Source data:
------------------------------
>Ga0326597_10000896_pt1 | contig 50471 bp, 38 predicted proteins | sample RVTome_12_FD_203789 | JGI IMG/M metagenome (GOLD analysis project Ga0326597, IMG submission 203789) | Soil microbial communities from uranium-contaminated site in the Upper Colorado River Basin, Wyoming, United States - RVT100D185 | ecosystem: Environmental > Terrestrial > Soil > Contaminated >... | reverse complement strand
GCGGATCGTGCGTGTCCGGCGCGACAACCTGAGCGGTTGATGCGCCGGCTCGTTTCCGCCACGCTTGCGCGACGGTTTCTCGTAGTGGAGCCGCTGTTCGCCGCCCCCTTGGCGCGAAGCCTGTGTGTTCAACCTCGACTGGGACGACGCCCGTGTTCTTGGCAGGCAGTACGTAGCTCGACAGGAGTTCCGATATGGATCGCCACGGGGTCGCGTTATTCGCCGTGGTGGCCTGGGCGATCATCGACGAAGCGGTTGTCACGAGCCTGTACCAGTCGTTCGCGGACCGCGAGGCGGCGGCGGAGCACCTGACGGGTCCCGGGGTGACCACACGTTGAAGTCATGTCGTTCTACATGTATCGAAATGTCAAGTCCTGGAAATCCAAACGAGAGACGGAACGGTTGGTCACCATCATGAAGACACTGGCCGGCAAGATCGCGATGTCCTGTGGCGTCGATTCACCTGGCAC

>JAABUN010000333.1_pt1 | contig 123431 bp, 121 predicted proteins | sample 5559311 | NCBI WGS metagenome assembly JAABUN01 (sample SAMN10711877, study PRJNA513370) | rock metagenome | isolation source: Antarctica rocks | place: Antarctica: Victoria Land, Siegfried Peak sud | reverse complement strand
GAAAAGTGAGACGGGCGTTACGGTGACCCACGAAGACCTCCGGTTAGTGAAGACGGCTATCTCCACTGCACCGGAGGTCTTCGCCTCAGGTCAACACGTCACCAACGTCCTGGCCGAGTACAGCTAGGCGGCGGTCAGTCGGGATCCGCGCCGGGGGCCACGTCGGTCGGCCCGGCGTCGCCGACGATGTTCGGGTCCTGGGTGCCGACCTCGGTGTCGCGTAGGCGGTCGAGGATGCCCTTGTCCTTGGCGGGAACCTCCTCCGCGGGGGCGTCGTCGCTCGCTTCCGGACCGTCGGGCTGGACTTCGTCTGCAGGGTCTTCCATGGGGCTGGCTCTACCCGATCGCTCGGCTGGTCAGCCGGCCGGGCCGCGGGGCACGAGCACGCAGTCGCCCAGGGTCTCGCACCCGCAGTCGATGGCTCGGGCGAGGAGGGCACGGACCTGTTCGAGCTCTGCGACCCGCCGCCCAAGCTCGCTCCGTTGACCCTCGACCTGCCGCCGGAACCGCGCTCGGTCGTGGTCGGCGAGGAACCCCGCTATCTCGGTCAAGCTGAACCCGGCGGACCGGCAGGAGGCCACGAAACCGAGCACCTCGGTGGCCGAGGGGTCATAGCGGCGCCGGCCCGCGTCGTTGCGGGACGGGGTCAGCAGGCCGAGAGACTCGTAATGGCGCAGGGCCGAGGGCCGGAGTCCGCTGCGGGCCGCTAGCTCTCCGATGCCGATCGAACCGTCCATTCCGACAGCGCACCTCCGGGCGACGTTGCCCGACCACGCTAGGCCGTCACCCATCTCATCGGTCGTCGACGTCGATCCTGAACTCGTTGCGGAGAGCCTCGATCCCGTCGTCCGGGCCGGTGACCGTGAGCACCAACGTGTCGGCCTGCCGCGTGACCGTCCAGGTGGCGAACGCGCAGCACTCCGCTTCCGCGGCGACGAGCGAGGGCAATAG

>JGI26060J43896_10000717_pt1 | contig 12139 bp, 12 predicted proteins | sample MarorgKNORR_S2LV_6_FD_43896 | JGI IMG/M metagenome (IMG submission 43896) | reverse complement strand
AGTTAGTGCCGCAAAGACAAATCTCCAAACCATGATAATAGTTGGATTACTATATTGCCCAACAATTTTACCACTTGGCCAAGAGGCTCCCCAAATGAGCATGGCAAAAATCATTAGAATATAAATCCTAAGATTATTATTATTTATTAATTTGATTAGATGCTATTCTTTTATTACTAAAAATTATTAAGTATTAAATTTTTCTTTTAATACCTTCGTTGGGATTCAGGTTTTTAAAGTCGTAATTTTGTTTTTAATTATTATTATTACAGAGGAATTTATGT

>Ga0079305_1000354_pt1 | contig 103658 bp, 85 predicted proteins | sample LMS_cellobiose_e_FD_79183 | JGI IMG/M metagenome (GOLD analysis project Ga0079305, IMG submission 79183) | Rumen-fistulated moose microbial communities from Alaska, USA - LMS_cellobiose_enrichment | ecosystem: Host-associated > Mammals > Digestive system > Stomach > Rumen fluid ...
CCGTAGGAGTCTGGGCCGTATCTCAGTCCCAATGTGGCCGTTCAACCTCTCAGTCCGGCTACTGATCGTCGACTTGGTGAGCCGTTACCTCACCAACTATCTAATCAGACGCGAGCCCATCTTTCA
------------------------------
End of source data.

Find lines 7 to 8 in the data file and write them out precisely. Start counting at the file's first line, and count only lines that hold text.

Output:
>Ga0079305_1000354_pt1 | contig 103658 bp, 85 predicted proteins | sample LMS_cellobiose_e_FD_79183 | JGI IMG/M metagenome (GOLD analysis project Ga0079305, IMG submission 79183) | Rumen-fistulated moose microbial communities from Alaska, USA - LMS_cellobiose_enrichment | ecosystem: Host-associated > Mammals > Digestive system > Stomach > Rumen fluid ...
CCGTAGGAGTCTGGGCCGTATCTCAGTCCCAATGTGGCCGTTCAACCTCTCAGTCCGGCTACTGATCGTCGACTTGGTGAGCCGTTACCTCACCAACTATCTAATCAGACGCGAGCCCATCTTTCA